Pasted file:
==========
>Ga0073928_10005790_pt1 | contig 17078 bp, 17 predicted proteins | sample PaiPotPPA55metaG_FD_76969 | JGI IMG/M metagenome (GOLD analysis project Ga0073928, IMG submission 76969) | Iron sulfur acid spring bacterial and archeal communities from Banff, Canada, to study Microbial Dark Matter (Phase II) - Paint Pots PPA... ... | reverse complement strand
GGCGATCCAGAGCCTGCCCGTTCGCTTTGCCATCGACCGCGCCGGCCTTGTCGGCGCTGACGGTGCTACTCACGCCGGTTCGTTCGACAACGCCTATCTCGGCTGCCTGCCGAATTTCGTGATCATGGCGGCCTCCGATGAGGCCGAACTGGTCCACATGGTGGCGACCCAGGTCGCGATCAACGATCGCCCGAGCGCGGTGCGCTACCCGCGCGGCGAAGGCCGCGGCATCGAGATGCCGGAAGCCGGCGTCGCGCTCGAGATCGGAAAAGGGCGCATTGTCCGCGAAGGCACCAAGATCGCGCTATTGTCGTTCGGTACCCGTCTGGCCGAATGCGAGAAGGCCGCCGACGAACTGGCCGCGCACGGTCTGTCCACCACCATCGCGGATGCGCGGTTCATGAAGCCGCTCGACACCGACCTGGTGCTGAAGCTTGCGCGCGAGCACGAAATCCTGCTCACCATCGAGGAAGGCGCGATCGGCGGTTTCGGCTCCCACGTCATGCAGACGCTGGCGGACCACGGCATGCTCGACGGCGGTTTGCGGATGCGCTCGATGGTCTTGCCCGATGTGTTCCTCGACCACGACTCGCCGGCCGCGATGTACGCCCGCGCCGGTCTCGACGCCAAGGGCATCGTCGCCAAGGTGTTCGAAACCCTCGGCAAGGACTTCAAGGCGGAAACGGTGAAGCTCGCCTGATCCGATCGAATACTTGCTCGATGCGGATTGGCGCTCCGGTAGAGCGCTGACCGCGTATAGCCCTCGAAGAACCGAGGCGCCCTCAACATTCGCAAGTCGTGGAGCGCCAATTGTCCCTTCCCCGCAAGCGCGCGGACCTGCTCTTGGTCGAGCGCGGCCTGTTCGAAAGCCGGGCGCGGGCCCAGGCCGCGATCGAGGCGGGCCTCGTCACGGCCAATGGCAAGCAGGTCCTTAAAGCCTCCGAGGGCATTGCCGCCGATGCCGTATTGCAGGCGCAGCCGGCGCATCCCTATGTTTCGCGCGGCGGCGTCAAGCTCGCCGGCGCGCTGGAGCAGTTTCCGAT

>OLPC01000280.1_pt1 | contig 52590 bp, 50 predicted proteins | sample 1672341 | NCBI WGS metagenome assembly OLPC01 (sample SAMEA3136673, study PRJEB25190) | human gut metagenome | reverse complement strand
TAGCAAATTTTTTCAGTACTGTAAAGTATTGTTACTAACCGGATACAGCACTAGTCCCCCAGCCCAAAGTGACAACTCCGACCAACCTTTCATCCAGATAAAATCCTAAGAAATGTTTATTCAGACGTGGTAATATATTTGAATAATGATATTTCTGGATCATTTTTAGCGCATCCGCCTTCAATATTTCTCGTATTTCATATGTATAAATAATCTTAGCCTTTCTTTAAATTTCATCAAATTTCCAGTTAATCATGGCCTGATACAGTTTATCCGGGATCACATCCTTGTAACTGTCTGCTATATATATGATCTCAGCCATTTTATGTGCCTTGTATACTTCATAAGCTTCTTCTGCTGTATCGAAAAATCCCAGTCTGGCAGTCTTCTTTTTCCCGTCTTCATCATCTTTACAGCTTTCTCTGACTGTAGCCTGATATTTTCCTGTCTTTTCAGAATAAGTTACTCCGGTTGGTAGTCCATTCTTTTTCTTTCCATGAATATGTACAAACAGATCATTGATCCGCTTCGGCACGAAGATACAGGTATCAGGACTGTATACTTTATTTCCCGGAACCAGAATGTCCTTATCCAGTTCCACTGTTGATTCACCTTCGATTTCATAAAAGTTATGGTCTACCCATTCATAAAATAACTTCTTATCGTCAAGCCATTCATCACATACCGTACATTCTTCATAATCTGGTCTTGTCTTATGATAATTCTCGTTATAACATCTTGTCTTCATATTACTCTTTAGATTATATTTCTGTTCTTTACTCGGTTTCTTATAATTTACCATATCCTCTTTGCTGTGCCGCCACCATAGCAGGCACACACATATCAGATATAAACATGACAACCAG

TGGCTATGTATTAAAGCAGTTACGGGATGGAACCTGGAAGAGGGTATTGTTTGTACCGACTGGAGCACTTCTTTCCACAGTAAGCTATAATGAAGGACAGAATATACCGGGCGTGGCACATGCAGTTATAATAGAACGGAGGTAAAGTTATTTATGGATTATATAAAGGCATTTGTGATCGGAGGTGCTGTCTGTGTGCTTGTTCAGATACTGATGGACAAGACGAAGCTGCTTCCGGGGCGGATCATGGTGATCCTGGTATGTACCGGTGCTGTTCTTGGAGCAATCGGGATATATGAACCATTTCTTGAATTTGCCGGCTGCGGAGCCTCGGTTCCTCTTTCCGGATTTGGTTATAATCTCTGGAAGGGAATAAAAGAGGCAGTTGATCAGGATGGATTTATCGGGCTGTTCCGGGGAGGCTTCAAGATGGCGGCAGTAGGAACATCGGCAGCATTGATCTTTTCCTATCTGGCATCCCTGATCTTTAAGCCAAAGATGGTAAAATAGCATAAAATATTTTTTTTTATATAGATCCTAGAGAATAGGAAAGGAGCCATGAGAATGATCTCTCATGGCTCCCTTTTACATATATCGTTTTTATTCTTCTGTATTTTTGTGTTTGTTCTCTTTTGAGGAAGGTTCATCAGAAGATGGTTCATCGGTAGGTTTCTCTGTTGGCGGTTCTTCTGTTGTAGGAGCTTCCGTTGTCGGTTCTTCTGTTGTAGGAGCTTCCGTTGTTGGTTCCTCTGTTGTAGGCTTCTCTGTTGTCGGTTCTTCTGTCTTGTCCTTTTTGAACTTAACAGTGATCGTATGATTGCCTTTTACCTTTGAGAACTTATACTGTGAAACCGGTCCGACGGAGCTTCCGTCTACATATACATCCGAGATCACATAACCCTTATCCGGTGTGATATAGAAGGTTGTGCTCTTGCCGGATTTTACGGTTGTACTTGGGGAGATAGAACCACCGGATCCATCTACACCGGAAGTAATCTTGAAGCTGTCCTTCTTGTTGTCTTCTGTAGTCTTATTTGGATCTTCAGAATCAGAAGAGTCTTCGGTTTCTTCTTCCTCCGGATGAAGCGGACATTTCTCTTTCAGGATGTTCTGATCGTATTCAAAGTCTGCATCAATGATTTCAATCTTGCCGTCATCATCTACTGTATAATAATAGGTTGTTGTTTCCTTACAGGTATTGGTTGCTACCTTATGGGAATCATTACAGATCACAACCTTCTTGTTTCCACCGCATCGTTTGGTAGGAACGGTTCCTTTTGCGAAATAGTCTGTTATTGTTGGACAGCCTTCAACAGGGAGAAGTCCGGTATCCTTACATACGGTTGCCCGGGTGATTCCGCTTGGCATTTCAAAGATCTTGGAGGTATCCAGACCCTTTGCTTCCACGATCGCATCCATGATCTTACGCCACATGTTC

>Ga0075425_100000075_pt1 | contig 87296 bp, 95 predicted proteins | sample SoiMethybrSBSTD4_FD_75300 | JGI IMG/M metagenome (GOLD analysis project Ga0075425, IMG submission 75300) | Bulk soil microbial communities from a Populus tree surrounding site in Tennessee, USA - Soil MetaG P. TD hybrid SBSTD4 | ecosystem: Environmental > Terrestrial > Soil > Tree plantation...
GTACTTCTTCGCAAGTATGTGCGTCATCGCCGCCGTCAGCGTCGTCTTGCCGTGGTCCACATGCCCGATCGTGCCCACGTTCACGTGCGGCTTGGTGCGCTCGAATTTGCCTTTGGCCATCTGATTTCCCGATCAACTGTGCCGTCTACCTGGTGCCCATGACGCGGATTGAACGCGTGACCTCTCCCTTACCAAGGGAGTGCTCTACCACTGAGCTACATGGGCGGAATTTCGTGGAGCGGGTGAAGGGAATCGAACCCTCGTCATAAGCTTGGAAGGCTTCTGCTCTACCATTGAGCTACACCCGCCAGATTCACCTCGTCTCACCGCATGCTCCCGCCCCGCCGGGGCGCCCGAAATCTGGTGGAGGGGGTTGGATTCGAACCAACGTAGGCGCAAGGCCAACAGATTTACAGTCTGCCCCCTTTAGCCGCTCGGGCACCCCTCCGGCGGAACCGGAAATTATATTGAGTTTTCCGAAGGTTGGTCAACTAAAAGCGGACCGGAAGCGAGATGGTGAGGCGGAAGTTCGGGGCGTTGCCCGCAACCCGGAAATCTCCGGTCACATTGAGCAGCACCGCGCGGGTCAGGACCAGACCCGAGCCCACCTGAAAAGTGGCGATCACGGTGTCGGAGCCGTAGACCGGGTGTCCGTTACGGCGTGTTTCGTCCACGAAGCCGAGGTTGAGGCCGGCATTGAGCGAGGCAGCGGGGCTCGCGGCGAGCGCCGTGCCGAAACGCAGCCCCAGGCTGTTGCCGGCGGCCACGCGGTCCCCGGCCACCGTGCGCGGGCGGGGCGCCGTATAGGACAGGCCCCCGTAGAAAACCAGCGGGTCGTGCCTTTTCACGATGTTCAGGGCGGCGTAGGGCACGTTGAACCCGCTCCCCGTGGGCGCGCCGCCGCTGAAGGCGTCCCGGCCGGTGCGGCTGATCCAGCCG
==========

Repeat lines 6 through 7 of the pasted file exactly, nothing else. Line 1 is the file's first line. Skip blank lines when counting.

>Ga0075425_100000075_pt1 | contig 87296 bp, 95 predicted proteins | sample SoiMethybrSBSTD4_FD_75300 | JGI IMG/M metagenome (GOLD analysis project Ga0075425, IMG submission 75300) | Bulk soil microbial communities from a Populus tree surrounding site in Tennessee, USA - Soil MetaG P. TD hybrid SBSTD4 | ecosystem: Environmental > Terrestrial > Soil > Tree plantation...
GTACTTCTTCGCAAGTATGTGCGTCATCGCCGCCGTCAGCGTCGTCTTGCCGTGGTCCACATGCCCGATCGTGCCCACGTTCACGTGCGGCTTGGTGCGCTCGAATTTGCCTTTGGCCATCTGATTTCCCGATCAACTGTGCCGTCTACCTGGTGCCCATGACGCGGATTGAACGCGTGACCTCTCCCTTACCAAGGGAGTGCTCTACCACTGAGCTACATGGGCGGAATTTCGTGGAGCGGGTGAAGGGAATCGAACCCTCGTCATAAGCTTGGAAGGCTTCTGCTCTACCATTGAGCTACACCCGCCAGATTCACCTCGTCTCACCGCATGCTCCCGCCCCGCCGGGGCGCCCGAAATCTGGTGGAGGGGGTTGGATTCGAACCAACGTAGGCGCAAGGCCAACAGATTTACAGTCTGCCCCCTTTAGCCGCTCGGGCACCCCTCCGGCGGAACCGGAAATTATATTGAGTTTTCCGAAGGTTGGTCAACTAAAAGCGGACCGGAAGCGAGATGGTGAGGCGGAAGTTCGGGGCGTTGCCCGCAACCCGGAAATCTCCGGTCACATTGAGCAGCACCGCGCGGGTCAGGACCAGACCCGAGCCCACCTGAAAAGTGGCGATCACGGTGTCGGAGCCGTAGACCGGGTGTCCGTTACGGCGTGTTTCGTCCACGAAGCCGAGGTTGAGGCCGGCATTGAGCGAGGCAGCGGGGCTCGCGGCGAGCGCCGTGCCGAAACGCAGCCCCAGGCTGTTGCCGGCGGCCACGCGGTCCCCGGCCACCGTGCGCGGGCGGGGCGCCGTATAGGACAGGCCCCCGTAGAAAACCAGCGGGTCGTGCCTTTTCACGATGTTCAGGGCGGCGTAGGGCACGTTGAACCCGCTCCCCGTGGGCGCGCCGCCGCTGAAGGCGTCCCGGCCGGTGCGGCTGATCCAGCCG